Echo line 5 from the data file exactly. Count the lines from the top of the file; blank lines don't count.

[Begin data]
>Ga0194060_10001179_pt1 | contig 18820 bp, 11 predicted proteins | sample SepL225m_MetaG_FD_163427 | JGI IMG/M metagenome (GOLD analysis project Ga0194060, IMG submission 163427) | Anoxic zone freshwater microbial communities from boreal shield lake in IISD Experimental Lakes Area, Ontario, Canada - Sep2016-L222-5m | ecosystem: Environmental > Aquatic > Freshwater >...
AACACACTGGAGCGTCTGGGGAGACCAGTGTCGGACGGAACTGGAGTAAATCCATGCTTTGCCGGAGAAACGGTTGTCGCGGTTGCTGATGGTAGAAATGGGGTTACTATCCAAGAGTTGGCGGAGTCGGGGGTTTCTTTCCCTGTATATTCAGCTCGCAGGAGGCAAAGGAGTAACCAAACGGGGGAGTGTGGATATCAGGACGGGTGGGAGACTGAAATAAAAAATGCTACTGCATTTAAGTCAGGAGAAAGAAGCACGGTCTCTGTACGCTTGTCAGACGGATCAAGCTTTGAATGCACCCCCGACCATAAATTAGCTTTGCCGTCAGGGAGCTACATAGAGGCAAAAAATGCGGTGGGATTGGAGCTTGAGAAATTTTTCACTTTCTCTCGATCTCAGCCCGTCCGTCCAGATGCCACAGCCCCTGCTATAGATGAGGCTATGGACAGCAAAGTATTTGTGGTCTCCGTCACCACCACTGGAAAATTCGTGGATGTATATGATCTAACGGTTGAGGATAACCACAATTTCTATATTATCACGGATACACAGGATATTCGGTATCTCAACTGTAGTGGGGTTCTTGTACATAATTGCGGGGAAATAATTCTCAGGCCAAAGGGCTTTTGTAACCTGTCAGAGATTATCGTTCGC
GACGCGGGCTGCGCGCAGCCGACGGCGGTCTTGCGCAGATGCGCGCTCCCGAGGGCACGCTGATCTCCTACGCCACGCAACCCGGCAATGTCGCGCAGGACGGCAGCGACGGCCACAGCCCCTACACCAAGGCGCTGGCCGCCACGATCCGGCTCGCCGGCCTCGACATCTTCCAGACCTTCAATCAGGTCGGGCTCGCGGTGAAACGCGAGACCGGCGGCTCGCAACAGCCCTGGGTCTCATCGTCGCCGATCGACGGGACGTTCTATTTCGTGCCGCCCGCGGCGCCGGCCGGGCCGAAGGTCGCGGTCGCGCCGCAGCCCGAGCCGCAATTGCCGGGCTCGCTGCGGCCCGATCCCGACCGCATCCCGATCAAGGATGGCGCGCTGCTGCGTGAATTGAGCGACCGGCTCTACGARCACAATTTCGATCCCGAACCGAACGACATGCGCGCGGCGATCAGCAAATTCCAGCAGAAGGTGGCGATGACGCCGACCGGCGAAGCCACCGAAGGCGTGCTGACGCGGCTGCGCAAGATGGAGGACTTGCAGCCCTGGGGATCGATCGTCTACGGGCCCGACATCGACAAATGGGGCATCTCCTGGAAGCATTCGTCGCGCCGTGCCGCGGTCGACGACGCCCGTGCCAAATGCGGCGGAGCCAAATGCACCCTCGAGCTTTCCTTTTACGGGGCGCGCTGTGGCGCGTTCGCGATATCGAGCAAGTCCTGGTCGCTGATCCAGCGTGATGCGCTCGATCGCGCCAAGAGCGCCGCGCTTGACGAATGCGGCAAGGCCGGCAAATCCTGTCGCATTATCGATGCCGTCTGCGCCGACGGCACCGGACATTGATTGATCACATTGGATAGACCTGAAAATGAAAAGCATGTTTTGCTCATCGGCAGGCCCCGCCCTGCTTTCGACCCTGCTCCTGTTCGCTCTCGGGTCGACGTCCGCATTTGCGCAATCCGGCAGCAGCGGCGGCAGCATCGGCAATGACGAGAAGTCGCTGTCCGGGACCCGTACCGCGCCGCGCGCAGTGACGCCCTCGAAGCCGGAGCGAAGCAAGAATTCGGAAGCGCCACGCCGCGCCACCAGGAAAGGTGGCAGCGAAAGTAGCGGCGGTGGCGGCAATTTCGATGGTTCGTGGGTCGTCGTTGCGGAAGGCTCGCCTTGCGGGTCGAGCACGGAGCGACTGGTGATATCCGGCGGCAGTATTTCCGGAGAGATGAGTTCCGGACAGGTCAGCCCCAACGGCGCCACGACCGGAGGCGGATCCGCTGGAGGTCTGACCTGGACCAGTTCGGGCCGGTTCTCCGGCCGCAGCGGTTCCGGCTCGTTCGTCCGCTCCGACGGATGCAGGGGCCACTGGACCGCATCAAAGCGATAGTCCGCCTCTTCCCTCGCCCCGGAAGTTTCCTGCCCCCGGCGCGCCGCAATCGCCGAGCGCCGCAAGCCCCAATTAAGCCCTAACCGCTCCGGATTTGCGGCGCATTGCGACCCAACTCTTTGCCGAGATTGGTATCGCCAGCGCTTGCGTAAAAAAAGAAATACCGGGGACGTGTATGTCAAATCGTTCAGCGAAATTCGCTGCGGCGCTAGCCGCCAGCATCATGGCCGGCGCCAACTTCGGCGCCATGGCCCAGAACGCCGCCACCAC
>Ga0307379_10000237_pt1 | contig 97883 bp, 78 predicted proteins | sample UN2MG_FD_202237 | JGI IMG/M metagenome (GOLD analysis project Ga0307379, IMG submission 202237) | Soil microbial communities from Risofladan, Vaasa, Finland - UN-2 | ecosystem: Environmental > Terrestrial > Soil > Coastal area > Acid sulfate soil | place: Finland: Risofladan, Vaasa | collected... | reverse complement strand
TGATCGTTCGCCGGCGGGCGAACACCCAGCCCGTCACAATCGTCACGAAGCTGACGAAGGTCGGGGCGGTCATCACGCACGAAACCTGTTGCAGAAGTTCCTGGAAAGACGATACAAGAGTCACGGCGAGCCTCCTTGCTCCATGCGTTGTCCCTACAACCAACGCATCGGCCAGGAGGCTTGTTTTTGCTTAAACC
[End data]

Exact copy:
TGATCGTTCGCCGGCGGGCGAACACCCAGCCCGTCACAATCGTCACGAAGCTGACGAAGGTCGGGGCGGTCATCACGCACGAAACCTGTTGCAGAAGTTCCTGGAAAGACGATACAAGAGTCACGGCGAGCCTCCTTGCTCCATGCGTTGTCCCTACAACCAACGCATCGGCCAGGAGGCTTGTTTTTGCTTAAACC